Listening to Emotional Energy Communications

If you have low emotional energy symptoms, try listening carefully to your “ambition system” messages. Sometimes this depressed lack of motivation is simply due to brain chemistry—in which case, the message is about doing something to alter brain chemistry. But often, the message is related to how you feel about the things that you can’t get yourself to do. Could it be that you’re dissatisfied with your job, your partner, or something else in your life that you’d have to deal with if you got up and functioned? That could be what your lack of emotional energy is telling you.

Or is there something about your life you feel helpless to change? Research has repeatedly shown that helplessness causes depression, and feeling helpless can drain people’s emotional and physical energy. If feel like you can’t have an impact, no matter what you do, then why try to do anything?

Repressing feelings of anger can also drain people for different reasons. If you think that letting yourself be angry will be destructive and you suppress it, there are two consequences: it takes a lot of energy to suppress those feelings, and you are suppressing a great deal of life-force and energy that come with anger. Your system might also know that if you have no energy, you can’t get very angry, so it cuts off your energy to protect you from perceived negative consequences of getting angry.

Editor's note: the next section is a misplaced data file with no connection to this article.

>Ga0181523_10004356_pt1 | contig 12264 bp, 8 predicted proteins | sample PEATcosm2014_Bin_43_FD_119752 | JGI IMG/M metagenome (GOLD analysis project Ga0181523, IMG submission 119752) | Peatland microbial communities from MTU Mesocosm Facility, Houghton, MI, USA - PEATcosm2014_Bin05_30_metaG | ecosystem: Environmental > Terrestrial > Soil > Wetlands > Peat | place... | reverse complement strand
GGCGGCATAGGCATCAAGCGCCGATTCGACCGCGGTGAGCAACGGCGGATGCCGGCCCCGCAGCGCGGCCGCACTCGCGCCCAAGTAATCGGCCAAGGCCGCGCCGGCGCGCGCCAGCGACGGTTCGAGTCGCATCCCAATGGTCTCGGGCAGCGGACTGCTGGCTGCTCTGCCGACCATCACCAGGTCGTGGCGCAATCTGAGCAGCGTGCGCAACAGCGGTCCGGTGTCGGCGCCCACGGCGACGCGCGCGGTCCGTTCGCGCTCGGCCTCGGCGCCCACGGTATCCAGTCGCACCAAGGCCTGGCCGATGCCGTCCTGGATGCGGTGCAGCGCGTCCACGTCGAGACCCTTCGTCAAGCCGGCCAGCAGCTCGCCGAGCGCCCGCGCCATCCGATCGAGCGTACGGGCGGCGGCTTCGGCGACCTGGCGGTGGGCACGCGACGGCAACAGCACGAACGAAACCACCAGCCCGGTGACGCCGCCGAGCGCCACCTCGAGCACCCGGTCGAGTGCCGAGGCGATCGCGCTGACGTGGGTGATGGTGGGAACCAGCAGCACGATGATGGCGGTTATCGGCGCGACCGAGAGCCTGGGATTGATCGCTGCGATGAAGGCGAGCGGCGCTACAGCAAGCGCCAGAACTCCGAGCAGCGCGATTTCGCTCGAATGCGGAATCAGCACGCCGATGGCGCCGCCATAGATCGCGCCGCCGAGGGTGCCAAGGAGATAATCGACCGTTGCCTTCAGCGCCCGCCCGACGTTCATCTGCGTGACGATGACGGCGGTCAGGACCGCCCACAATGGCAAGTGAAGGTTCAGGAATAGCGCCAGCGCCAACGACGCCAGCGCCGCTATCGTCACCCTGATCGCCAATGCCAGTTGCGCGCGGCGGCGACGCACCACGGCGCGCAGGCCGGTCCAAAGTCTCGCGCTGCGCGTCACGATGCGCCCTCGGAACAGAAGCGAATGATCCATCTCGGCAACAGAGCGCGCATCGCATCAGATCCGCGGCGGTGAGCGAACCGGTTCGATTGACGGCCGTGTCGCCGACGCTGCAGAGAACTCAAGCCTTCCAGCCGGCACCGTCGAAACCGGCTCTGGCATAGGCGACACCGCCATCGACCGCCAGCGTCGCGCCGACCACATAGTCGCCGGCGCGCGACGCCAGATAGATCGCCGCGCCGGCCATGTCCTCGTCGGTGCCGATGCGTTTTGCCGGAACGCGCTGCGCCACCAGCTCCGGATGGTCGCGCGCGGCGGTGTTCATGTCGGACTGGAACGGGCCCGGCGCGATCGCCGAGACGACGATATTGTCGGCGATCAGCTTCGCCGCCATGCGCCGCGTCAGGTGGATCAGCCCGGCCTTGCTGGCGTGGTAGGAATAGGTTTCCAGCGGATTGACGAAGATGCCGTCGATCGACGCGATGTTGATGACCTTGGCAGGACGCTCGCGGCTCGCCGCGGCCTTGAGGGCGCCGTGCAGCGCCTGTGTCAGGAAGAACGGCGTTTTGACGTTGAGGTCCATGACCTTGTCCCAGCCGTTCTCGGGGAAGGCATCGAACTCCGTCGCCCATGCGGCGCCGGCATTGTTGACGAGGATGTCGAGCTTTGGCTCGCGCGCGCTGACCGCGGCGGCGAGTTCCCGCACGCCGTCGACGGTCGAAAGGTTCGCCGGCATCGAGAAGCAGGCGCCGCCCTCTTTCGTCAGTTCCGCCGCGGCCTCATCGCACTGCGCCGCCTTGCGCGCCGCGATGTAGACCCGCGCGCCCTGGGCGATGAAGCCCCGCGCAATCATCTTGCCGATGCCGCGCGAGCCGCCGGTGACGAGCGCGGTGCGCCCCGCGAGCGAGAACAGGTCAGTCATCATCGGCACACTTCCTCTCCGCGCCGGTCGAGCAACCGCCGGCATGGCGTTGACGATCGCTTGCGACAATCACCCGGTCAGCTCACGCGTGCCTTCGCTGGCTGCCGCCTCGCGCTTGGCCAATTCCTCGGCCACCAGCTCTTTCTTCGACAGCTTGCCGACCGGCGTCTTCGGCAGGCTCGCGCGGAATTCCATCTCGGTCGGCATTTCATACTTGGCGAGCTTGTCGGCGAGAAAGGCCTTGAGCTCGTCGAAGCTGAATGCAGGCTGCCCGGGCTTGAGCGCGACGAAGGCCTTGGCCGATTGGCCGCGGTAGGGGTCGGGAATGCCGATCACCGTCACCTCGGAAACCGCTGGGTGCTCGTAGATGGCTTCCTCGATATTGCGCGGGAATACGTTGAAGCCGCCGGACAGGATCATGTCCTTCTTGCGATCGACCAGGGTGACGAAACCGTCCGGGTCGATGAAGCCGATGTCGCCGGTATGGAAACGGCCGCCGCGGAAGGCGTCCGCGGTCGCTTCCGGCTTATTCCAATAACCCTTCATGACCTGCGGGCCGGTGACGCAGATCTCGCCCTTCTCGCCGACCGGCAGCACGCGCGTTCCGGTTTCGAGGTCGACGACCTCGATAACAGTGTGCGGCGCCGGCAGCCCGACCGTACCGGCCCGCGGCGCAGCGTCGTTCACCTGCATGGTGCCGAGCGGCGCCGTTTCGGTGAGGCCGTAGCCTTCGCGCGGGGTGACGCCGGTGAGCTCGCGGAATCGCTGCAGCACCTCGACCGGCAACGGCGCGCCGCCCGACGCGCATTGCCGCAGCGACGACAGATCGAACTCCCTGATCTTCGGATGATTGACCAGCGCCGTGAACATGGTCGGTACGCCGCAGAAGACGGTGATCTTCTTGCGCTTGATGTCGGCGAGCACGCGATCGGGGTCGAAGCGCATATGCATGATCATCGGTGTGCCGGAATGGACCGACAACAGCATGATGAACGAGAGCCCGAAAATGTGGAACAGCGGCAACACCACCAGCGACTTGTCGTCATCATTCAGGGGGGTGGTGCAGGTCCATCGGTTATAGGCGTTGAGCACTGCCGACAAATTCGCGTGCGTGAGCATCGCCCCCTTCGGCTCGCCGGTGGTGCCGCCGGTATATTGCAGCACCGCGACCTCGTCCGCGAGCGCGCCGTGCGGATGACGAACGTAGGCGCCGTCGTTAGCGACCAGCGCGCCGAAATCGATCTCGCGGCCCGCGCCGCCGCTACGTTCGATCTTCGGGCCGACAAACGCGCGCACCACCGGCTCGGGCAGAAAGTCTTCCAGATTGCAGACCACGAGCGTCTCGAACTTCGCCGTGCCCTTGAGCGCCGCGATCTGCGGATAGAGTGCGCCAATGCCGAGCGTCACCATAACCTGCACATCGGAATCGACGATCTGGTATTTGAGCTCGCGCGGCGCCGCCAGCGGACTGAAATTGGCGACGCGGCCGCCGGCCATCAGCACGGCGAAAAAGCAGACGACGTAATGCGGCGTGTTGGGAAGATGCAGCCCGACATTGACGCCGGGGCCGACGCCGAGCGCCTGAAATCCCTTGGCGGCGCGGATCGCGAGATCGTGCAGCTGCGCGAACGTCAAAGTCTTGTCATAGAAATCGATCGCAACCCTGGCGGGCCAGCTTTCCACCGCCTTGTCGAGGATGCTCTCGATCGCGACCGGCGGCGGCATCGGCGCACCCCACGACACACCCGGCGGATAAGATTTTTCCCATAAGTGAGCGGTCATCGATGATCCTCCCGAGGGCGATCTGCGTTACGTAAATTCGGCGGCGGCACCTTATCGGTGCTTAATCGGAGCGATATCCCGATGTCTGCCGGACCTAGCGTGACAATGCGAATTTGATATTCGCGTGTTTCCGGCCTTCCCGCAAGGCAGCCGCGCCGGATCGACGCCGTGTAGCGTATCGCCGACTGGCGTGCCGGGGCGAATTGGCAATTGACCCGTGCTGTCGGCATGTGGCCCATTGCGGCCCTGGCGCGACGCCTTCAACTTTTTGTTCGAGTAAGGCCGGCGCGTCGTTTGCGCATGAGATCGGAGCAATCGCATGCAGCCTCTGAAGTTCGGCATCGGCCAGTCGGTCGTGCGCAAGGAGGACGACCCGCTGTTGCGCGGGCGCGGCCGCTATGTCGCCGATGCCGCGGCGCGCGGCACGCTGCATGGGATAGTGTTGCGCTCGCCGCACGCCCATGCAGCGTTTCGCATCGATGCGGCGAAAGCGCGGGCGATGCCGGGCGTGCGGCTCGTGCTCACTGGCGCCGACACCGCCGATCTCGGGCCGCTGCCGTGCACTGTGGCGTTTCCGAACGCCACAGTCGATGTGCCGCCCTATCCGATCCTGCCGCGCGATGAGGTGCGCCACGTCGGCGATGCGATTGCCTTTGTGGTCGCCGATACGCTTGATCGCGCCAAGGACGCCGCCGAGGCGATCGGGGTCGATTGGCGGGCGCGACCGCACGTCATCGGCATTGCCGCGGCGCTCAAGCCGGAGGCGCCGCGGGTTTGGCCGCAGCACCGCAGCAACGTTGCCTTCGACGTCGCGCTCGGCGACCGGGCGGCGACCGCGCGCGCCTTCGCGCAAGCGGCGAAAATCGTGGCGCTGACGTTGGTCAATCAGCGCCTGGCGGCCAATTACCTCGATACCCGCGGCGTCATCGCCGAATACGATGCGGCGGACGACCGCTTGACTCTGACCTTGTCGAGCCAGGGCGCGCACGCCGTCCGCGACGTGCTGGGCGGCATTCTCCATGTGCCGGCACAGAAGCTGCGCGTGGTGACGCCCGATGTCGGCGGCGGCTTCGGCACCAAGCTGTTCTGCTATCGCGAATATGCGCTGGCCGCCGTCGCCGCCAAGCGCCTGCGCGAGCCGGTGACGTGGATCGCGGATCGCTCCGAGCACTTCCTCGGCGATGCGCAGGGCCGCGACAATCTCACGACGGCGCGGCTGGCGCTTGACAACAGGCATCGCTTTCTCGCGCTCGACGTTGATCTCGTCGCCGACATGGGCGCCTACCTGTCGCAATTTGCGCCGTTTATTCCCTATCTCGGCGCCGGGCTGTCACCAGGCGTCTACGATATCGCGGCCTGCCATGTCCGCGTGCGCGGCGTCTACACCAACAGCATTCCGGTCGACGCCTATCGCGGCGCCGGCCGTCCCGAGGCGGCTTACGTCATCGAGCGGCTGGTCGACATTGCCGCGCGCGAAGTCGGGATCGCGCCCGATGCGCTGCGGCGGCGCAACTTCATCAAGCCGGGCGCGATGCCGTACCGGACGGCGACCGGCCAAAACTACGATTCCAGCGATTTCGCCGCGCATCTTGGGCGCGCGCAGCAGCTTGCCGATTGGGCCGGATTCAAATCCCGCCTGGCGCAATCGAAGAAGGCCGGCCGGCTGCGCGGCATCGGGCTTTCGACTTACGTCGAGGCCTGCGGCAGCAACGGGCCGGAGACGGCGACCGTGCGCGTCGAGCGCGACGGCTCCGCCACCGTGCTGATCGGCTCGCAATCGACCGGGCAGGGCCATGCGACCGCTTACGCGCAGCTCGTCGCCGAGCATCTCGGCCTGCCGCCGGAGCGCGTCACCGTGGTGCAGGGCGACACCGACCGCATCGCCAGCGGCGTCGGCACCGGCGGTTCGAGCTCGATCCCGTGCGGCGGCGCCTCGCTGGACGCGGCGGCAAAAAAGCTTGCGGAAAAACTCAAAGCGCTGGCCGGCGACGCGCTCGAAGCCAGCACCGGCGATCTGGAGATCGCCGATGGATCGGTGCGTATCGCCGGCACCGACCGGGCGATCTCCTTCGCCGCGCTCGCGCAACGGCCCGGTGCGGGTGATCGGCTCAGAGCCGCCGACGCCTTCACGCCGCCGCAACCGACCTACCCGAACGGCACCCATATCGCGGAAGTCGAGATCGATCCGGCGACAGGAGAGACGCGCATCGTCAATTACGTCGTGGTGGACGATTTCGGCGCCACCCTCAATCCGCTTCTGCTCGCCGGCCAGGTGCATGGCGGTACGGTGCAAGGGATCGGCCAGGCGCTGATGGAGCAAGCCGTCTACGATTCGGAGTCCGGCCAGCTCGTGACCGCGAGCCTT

Living the Reality of Low Ambition

When people listen to the communications that their low emotional energy is telling them, they often find that the problem is trying to get themselves to do things because they “should” or because someone else wants them to: they try to force themselves to do things. I have found that if you wait and watch carefully, there may be moments when you feel like you can do something, or even want to. You may have to wait minutes, hours, days, or months before that moment happens, but if you can possibly afford to wait, listen, and seize the moment when you feel it, then suddenly something that felt impossible can feel easier, or even a little exciting. Noticing those moments of energy and acting on them is very important. It’s easy to ignore these moments and let things get worse.